When Irie Felkner and her twin brother Judah were born prematurely at 27 weeks, their parents knew the first few months wouldn’t be easy.
While the twins were fighting for their lives in the neonatal intensive care unit (NICU), hooked up on ventilators, an echocardiogram showed an opening in Irie’s heart had grown too large.
Irie was suffering from a life-threatening congenital defect called a patent ductus arteriosus, or PDA, which is an opening between two blood vessels leading from the heart that is also present in normally developing fetuses. For most babies, that opening seals itself shortly after birth.
But in some cases — primarily in premature babies such as Irie — it fails to close, making it difficult for babies to breathe normally due to an increased flow of blood to the lungs.
“One of the nurses mentioned that she heard a heart murmur and said that Irie had a PDA. I said, ‘Wait. What are you talking about? What's a PDA?’ ” said Crissa, Irie’s mother.
Irie was one of the nearly 12,000 premature babies each year in the U.S. with a PDA requiring urgent treatment to survive. 1 2
“We saw that Irie’s heart was enlarging in size and more and more fluid was collecting in her lungs,” said Aimee Armstrong, MD, director of Cardiac Catheterization and Interventional Therapies at Nationwide Children’s Hospital, and Irie’s cardiologist.
Dr. Armstrong suggested Irie may be a candidate for a clinical trial for the world’s first minimally invasive closure device specifically designed for preemies and newborns to correct PDA without the need for open-heart surgery. Nationwide Children’s Hospital was one of eight centers participating in the trial.
With Abbott’s Amplatzer Piccolo? Occluder, Irie’s procedure successfully closed her PDA.
After the procedure, Irie was able to breathe on her own within three days and was taken off the ventilator. And after spending 90 days at Nationwide Children’s Hospital, Irie went home, where she is growing and thriving.
"You have to live it to fully appreciate what that device did for our daughter,” said Matt, Irie’s dad. “Three days after the procedure, she was making great progress.”
Today, Irie is a typical toddler, always on the move alongside her twin brother. She enjoys her toys and nature walks with her family to get up close with animals. Irie loves to dance and being held upside down. Her parents predict that she might be a future gymnast.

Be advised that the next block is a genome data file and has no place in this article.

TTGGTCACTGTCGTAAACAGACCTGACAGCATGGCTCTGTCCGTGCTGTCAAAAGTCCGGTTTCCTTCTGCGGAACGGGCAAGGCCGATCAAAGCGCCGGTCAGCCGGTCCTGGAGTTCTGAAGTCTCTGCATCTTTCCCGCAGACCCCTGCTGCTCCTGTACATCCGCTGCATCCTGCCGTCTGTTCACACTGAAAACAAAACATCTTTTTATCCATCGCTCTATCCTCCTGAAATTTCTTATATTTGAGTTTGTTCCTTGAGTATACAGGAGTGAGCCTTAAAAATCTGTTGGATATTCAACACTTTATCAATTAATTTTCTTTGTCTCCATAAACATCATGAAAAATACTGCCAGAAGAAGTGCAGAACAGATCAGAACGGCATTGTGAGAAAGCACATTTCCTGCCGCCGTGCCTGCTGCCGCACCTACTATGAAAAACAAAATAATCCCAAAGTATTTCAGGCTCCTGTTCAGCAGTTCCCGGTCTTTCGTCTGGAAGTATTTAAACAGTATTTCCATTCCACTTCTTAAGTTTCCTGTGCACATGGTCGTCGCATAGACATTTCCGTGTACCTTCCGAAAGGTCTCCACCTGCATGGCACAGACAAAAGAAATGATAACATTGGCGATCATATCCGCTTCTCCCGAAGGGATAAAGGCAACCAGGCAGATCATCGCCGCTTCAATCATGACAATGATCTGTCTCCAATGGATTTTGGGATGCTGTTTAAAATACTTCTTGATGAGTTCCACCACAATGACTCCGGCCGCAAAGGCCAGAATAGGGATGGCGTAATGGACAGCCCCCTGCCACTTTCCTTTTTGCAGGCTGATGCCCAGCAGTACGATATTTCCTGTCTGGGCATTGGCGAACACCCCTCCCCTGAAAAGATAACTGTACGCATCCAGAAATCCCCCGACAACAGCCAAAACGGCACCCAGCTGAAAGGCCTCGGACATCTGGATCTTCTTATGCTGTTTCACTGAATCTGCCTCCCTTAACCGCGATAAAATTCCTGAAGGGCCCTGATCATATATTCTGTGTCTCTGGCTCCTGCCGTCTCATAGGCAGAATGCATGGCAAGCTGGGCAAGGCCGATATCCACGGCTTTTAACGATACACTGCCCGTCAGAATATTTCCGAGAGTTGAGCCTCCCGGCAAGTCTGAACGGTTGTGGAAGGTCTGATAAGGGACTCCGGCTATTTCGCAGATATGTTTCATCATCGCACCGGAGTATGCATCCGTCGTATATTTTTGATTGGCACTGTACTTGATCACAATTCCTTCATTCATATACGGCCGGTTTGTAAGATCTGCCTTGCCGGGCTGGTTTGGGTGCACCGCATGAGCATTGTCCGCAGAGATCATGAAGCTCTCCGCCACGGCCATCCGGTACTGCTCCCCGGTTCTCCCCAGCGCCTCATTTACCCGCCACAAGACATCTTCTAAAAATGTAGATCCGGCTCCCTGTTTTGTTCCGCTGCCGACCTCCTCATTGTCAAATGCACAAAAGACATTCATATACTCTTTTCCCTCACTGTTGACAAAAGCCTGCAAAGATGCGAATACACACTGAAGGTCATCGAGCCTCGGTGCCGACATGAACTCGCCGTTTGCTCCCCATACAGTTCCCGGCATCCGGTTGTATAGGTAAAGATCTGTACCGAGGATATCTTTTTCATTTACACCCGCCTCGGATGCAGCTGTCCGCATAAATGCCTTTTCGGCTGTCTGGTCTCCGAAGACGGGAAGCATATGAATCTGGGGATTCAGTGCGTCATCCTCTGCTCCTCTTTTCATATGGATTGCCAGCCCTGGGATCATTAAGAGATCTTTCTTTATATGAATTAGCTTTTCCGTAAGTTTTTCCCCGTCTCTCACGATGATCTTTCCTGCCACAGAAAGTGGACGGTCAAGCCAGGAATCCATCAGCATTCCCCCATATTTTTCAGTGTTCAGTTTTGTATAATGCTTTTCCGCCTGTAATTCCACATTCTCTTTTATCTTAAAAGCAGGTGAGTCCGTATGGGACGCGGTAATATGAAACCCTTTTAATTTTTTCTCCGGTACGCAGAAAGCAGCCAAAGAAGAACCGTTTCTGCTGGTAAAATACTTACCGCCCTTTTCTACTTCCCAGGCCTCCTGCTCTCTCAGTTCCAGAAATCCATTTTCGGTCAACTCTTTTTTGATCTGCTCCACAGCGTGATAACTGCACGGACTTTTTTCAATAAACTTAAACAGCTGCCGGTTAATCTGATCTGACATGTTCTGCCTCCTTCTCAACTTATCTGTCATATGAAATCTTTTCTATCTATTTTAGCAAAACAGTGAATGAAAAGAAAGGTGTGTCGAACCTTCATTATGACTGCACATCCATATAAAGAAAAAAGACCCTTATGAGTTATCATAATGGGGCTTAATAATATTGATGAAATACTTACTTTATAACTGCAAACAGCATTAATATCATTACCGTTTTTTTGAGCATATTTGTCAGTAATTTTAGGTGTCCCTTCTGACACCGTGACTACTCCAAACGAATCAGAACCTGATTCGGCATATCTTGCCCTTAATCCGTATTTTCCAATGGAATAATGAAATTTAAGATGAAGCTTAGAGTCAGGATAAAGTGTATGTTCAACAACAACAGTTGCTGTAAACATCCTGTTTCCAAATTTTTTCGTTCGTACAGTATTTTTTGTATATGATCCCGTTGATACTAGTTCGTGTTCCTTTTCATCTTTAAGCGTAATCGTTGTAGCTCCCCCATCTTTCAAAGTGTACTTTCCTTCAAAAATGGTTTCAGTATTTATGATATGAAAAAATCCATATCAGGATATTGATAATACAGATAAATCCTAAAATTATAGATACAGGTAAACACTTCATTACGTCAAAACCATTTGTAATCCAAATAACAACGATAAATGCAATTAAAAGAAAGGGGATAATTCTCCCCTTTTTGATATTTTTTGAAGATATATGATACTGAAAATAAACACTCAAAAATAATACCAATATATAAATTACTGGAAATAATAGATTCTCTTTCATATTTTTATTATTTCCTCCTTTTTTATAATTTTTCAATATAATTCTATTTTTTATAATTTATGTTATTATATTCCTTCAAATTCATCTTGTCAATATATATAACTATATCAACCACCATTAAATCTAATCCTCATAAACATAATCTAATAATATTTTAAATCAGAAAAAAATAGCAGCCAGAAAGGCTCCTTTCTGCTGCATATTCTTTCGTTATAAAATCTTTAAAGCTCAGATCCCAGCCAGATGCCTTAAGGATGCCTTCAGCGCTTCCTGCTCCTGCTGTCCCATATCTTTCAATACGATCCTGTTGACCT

“Irie’s heart disease is gone. Her PDA is gone. She has no narrowings or any issues in the heart, and she will not need to be followed long term because of the PDA,” said Dr. Armstrong. “Her prognosis is outstanding.”
“I would definitely consider Abbott’s Piccolo device to be Irie's lifesaver,” Crissa said. “If it wasn't for the procedure, we might still be in the hospital.”
For U.S. Important Safety Information about the Amplatzer Piccolo Occluder, visit
This testimonial relates an account of an individual’s response to the treatment. This patient’s account is genuine, typical and documented. However, it does not provide any indication, guide, warranty or guarantee as to the response other persons may have to the treatment. Responses to the treatment discussed can and do vary and are specific to the individual patient.
1Tashiro, Jun, Bo Wang, Juan E. Sola, Anthony R. Hogan, Holly L. Neville, and Eduardo A. Perez. "Patent ductus arteriosus ligation in premature infants in the United States." journal of surgical research 190, no. 2 (2014): 613-622.
2Bonamy, Anna-Karin Edstedt, Anna Gudmundsdottir, Rolf F. Maier, Liis Toome, Jennifer Zeitlin, Mercedes Bonet, Alan Fenton et al. "Patent ductus arteriosus treatment in very preterm infants: a european population-based cohort study (EPICE) on variation and outcomes." Neonatology 111, no. 4 (2017): 367-375.
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